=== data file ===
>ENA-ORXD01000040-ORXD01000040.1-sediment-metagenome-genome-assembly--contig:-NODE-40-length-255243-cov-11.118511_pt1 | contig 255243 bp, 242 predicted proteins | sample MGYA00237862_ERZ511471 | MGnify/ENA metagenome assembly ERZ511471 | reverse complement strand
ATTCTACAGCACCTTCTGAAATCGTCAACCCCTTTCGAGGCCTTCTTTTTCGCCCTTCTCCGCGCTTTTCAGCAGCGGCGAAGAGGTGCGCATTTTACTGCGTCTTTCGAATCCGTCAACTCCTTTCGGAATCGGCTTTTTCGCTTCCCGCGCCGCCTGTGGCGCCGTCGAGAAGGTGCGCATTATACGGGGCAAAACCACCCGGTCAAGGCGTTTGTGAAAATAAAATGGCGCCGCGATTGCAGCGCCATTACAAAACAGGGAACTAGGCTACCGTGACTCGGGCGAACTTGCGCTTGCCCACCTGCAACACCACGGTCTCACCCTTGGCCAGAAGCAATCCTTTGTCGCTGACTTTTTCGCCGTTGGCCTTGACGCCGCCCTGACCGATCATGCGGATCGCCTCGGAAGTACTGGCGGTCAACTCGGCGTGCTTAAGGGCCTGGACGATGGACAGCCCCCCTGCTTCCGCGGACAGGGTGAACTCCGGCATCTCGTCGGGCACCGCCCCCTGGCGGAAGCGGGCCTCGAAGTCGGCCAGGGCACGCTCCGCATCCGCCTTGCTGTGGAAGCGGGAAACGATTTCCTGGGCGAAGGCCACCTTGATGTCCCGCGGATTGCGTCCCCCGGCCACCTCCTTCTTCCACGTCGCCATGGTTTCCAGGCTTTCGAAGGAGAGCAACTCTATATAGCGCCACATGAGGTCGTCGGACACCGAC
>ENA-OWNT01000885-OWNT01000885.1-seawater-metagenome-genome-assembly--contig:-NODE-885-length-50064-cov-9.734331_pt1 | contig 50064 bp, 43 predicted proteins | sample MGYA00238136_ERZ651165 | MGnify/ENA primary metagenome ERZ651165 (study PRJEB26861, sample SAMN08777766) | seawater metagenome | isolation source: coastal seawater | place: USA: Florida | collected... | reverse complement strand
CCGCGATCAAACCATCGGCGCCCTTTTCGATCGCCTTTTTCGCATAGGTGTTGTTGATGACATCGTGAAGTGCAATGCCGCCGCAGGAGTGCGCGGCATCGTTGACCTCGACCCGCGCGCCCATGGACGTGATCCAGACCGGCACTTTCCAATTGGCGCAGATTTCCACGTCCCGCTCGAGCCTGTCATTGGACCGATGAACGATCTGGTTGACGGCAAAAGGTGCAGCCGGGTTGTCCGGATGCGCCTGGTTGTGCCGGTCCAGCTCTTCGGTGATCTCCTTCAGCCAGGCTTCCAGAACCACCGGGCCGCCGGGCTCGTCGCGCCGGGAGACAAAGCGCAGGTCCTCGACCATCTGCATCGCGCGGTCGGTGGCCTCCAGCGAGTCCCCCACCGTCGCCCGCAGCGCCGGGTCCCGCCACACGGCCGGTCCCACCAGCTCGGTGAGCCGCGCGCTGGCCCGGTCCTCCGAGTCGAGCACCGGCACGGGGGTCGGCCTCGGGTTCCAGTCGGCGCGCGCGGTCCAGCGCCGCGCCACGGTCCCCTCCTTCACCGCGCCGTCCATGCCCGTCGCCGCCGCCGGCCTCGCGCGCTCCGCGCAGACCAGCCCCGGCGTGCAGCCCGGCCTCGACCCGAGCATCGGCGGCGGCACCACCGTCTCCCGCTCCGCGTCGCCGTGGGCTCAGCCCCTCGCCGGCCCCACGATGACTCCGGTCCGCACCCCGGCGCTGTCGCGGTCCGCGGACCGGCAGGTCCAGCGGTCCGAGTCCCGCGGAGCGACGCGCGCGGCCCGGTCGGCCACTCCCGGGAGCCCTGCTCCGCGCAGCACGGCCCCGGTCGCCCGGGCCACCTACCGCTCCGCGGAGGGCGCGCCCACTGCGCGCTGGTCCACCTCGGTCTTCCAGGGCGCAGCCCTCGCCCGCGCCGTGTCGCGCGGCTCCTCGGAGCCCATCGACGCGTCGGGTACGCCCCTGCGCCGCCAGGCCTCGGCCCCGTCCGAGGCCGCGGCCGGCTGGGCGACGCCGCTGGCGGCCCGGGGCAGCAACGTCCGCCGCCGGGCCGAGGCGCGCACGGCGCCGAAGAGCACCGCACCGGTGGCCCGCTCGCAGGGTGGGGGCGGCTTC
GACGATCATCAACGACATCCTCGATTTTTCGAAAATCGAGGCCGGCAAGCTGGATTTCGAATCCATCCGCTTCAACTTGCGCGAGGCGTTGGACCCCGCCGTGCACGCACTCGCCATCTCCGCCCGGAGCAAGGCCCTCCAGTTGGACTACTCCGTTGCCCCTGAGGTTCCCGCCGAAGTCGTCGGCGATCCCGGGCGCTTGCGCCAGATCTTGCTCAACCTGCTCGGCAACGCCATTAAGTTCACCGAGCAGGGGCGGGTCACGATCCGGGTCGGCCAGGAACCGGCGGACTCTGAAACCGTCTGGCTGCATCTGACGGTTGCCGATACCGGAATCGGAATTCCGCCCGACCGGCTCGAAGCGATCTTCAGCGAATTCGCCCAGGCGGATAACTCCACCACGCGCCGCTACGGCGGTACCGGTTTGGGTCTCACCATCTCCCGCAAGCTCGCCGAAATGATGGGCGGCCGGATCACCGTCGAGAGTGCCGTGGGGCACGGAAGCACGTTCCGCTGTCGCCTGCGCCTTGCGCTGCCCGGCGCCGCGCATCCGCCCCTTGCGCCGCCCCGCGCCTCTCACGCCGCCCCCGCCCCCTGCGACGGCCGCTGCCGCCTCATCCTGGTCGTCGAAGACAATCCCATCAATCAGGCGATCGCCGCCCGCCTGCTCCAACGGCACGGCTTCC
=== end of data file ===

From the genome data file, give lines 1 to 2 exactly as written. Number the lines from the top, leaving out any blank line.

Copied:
>ENA-ORXD01000040-ORXD01000040.1-sediment-metagenome-genome-assembly--contig:-NODE-40-length-255243-cov-11.118511_pt1 | contig 255243 bp, 242 predicted proteins | sample MGYA00237862_ERZ511471 | MGnify/ENA metagenome assembly ERZ511471 | reverse complement strand
ATTCTACAGCACCTTCTGAAATCGTCAACCCCTTTCGAGGCCTTCTTTTTCGCCCTTCTCCGCGCTTTTCAGCAGCGGCGAAGAGGTGCGCATTTTACTGCGTCTTTCGAATCCGTCAACTCCTTTCGGAATCGGCTTTTTCGCTTCCCGCGCCGCCTGTGGCGCCGTCGAGAAGGTGCGCATTATACGGGGCAAAACCACCCGGTCAAGGCGTTTGTGAAAATAAAATGGCGCCGCGATTGCAGCGCCATTACAAAACAGGGAACTAGGCTACCGTGACTCGGGCGAACTTGCGCTTGCCCACCTGCAACACCACGGTCTCACCCTTGGCCAGAAGCAATCCTTTGTCGCTGACTTTTTCGCCGTTGGCCTTGACGCCGCCCTGACCGATCATGCGGATCGCCTCGGAAGTACTGGCGGTCAACTCGGCGTGCTTAAGGGCCTGGACGATGGACAGCCCCCCTGCTTCCGCGGACAGGGTGAACTCCGGCATCTCGTCGGGCACCGCCCCCTGGCGGAAGCGGGCCTCGAAGTCGGCCAGGGCACGCTCCGCATCCGCCTTGCTGTGGAAGCGGGAAACGATTTCCTGGGCGAAGGCCACCTTGATGTCCCGCGGATTGCGTCCCCCGGCCACCTCCTTCTTCCACGTCGCCATGGTTTCCAGGCTTTCGAAGGAGAGCAACTCTATATAGCGCCACATGAGGTCGTCGGACACCGAC